The inspiration in the book gave him the strength to attempt the taming of the other world that existed outside his own. The book convinced Chris to open the Gate that allowed him passage through to gain more knowledge and admiration of his peers.
       The first of the spells consisted of conjuring of the Watcher, a guardian that protected the wizard from evil at the Gate. The description of the Watcher was of a large dog. The one rule not to break was that of the flour circle, inside which Chris stood. The circle could not be broken or the Watcher would devour the wizard without regard for its maker. This was a lesson Chris took seriously enough to make sure he used several five-pound bags of flour to insure the magic ring wouldn’t collapse.
       When the ceremony began Chris felt the shift in the air. He thought the words he called out in the little stone crypt were heard through the space of eternity and called to the Watcher. When it was over and he felt drowned, Chris thought he felt the presence of an unseen force. He took this for the Watcher. As its maker, he commanded the invisible creature to watch over the monument until needed again. The heavy presence departed the chamber and Chris collected everything he arrived with, minus the heavy bags of unbleached flour still a connected circle on the dusty floor. The lighter load made it easier for Chris to ride his bicycle home. The rain threatened to push him off the mountain bike as he made his way out of the cemetery.
       A week drifted by. The trouble with the spell book Chris found he had to wait so long between spells. The book demanded the time frame to be precise, any various would undo anything he had done. Moreover, could get him devoured by the Watcher.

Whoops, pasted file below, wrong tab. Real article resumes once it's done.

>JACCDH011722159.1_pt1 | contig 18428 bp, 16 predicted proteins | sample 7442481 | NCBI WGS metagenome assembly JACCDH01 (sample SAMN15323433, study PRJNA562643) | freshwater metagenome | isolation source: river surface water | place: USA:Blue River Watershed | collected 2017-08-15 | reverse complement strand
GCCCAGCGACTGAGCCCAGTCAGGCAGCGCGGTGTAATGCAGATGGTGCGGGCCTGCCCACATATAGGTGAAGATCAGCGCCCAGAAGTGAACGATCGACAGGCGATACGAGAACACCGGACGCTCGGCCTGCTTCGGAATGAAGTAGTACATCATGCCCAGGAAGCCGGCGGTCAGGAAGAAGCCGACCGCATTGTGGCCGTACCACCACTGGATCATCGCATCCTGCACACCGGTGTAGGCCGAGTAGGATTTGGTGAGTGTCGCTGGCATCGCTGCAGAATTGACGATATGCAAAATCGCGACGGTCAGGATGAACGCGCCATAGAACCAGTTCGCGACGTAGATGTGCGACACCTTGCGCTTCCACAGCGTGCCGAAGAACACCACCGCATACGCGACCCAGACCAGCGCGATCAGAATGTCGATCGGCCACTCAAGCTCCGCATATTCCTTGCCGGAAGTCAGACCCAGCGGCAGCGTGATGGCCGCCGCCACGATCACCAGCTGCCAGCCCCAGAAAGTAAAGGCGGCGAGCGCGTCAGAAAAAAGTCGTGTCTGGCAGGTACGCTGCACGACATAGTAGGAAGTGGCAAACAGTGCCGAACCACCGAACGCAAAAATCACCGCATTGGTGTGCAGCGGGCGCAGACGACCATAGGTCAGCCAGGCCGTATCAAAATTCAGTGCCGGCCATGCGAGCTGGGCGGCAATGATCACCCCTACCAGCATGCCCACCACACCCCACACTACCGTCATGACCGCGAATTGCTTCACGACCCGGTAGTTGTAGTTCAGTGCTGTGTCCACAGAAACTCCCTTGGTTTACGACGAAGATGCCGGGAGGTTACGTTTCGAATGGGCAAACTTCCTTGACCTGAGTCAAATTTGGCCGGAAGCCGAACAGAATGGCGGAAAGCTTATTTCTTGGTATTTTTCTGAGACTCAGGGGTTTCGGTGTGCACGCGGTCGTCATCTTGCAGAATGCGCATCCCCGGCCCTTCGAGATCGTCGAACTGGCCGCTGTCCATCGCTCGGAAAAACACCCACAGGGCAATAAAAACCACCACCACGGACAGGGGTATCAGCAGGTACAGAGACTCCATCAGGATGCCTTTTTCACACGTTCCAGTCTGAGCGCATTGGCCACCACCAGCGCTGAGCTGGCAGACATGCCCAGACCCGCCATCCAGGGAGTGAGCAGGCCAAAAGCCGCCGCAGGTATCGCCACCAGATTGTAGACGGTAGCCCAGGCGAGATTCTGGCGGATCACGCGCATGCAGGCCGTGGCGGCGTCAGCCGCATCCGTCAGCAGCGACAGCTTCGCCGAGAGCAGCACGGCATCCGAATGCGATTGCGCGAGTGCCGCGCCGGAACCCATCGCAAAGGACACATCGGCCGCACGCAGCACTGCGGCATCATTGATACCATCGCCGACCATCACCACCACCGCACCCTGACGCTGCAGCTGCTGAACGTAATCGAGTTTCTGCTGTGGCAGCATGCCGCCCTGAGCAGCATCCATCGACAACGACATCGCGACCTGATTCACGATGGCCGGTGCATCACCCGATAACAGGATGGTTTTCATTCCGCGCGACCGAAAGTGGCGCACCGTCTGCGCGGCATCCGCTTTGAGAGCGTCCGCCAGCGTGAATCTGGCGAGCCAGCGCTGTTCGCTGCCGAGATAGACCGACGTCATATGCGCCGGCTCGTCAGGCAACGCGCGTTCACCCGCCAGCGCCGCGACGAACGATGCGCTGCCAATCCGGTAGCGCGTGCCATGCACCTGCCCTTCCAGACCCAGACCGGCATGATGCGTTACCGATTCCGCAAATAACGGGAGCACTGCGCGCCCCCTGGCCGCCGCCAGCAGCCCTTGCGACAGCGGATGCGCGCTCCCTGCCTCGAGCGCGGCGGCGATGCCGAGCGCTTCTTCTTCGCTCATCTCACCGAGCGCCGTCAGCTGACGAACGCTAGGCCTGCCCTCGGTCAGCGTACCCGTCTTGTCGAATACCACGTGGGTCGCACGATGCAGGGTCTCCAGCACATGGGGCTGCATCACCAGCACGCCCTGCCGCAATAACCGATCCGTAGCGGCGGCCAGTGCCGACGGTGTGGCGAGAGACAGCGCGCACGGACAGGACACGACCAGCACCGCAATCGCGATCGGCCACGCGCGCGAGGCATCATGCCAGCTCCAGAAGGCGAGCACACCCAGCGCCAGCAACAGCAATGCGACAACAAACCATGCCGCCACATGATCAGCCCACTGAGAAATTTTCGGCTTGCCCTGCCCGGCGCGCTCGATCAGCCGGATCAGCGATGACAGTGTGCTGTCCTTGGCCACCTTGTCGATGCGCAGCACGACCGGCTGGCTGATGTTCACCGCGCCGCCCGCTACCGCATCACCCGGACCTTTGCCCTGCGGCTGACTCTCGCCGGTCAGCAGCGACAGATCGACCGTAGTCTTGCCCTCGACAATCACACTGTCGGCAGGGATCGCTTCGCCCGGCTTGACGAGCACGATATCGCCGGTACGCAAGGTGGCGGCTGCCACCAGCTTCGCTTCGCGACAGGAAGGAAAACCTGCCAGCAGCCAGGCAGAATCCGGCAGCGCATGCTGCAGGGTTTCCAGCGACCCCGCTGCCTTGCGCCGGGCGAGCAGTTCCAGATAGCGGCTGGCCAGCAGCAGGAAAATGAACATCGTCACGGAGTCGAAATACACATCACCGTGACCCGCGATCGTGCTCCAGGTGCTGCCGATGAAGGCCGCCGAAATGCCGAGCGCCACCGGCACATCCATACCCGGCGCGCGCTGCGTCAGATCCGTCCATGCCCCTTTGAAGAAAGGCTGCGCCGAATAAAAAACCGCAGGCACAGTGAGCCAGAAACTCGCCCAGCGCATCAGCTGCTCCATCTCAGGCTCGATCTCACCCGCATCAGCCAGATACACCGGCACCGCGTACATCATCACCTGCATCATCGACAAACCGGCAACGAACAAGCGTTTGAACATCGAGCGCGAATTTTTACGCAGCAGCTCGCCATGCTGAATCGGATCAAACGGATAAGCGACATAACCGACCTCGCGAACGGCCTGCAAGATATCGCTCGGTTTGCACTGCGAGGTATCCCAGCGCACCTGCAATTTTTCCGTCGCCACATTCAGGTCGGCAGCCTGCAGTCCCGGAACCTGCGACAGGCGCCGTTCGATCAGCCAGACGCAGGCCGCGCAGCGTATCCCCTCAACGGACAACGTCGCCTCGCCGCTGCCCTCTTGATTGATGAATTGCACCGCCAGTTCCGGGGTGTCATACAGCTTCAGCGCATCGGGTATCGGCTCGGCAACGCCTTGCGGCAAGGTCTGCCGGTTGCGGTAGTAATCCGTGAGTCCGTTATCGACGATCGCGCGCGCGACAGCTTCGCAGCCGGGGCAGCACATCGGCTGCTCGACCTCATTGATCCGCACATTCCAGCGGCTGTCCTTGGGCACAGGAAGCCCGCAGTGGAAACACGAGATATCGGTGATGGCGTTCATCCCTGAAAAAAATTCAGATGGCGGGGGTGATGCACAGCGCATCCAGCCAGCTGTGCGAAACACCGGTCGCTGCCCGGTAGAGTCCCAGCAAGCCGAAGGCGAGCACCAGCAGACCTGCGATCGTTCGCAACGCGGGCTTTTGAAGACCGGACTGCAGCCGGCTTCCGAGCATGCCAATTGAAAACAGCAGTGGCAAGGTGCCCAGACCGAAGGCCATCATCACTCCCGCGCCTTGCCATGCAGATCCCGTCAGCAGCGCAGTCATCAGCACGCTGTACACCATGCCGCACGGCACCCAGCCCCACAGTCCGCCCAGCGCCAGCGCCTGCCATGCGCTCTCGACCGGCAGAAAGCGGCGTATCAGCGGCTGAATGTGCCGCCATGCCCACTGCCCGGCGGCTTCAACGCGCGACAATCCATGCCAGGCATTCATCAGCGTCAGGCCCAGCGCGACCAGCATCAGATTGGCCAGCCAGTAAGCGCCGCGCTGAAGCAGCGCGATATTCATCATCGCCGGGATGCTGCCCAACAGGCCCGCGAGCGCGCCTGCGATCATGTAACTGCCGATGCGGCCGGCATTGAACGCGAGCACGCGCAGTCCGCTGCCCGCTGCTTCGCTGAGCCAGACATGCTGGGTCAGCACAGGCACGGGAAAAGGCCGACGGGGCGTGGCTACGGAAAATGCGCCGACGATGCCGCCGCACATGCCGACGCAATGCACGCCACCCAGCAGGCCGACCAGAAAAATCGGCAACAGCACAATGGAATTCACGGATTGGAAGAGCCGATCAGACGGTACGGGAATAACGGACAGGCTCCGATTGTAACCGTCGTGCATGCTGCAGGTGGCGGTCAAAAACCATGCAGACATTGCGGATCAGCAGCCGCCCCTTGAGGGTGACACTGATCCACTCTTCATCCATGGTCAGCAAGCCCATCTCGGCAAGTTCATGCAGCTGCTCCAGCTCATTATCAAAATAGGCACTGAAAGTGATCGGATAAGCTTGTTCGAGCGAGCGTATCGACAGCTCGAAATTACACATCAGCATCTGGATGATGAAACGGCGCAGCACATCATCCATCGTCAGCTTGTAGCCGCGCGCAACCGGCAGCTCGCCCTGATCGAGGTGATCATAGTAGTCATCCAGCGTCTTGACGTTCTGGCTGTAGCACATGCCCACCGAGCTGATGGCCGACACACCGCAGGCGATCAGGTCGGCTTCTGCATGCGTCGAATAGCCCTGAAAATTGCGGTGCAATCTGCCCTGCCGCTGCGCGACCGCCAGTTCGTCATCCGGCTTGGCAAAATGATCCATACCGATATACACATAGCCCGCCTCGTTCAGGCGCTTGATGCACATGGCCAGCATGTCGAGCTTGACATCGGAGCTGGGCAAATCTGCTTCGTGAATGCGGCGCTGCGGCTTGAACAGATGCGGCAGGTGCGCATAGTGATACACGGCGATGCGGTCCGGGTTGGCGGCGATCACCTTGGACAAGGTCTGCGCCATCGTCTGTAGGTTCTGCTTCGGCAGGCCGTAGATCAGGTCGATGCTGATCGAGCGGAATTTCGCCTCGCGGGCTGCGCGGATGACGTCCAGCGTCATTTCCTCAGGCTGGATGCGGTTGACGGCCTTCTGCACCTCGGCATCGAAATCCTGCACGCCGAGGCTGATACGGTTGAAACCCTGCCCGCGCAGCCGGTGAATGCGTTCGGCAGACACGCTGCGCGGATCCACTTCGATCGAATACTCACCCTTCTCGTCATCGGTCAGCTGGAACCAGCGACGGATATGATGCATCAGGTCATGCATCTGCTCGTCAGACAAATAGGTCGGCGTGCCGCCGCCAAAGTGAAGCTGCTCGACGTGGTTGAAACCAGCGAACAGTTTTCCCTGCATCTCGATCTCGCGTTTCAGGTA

Walking through the mall on his days off allowed him the luxury of seeing Cynthia, the attendant at the small ice cream shop in the center of the food court. Cynthia always had a cheerful grin and uplifting presence that made you joyful when around her for very long. Exuberance flowed out of her like the sweetness of her skin. In school, she was popular but Chris never saw her with a steady boyfriend. It was as if she tolerated them but never entertained them for very long. He always wanted to talk to her but never found the courage. Even if she seemed easy to befriend he shied for direct contact, fearing the one time Cynthia lashed out it would be at him.
       At the mall, seated among the other patrons allowed him to gaze at the beauty over the rim of whatever book he carried. It was for Cynthia that he wanted to complete the spells, open the Gate and show the world that he was someone important.